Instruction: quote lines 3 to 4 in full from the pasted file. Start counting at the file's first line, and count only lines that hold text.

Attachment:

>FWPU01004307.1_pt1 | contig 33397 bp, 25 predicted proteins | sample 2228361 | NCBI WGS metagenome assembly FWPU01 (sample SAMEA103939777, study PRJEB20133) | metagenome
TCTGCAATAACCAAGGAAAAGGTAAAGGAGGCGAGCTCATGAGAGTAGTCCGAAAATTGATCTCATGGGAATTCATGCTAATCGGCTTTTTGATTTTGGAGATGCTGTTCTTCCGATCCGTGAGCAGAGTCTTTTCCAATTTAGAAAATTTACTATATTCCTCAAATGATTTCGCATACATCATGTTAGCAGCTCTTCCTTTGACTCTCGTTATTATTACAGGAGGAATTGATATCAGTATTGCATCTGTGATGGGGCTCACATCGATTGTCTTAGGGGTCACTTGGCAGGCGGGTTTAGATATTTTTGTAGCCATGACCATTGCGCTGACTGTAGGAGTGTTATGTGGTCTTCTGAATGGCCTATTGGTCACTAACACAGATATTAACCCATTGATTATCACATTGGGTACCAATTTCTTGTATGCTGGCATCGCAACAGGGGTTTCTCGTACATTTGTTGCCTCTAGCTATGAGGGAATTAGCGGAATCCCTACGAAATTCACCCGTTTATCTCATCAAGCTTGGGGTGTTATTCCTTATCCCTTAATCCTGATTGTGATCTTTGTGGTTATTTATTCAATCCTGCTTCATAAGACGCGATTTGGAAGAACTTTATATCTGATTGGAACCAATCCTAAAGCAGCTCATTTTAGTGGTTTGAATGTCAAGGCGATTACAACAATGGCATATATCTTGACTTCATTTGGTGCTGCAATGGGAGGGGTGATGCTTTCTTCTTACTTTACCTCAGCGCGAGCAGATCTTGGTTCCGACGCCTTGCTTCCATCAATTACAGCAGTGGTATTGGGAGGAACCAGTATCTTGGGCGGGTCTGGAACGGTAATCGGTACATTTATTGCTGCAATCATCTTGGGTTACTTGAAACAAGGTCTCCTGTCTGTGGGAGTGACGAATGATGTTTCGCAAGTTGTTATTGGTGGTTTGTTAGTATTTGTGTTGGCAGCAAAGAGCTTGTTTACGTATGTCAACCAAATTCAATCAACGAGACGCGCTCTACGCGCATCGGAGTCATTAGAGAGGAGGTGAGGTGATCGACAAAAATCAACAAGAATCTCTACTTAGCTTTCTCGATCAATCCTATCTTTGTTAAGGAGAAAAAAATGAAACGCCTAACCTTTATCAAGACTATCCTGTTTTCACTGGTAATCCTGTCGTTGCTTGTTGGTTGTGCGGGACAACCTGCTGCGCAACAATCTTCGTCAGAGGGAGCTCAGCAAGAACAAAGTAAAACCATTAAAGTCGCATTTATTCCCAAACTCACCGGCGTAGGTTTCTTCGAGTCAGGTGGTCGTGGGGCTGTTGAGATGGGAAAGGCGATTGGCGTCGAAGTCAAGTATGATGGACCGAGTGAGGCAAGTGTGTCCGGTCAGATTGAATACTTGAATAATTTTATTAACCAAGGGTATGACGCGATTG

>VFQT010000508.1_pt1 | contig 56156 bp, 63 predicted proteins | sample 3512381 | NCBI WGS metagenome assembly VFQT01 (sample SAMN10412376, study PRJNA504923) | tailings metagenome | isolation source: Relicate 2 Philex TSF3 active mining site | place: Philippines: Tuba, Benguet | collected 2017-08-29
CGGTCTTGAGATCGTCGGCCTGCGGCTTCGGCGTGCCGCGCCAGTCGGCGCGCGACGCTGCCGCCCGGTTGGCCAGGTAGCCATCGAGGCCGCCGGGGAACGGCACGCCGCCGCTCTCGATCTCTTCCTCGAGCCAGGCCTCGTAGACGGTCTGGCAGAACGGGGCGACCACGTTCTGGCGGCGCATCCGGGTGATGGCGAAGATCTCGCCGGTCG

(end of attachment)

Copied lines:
>VFQT010000508.1_pt1 | contig 56156 bp, 63 predicted proteins | sample 3512381 | NCBI WGS metagenome assembly VFQT01 (sample SAMN10412376, study PRJNA504923) | tailings metagenome | isolation source: Relicate 2 Philex TSF3 active mining site | place: Philippines: Tuba, Benguet | collected 2017-08-29
CGGTCTTGAGATCGTCGGCCTGCGGCTTCGGCGTGCCGCGCCAGTCGGCGCGCGACGCTGCCGCCCGGTTGGCCAGGTAGCCATCGAGGCCGCCGGGGAACGGCACGCCGCCGCTCTCGATCTCTTCCTCGAGCCAGGCCTCGTAGACGGTCTGGCAGAACGGGGCGACCACGTTCTGGCGGCGCATCCGGGTGATGGCGAAGATCTCGCCGGTCG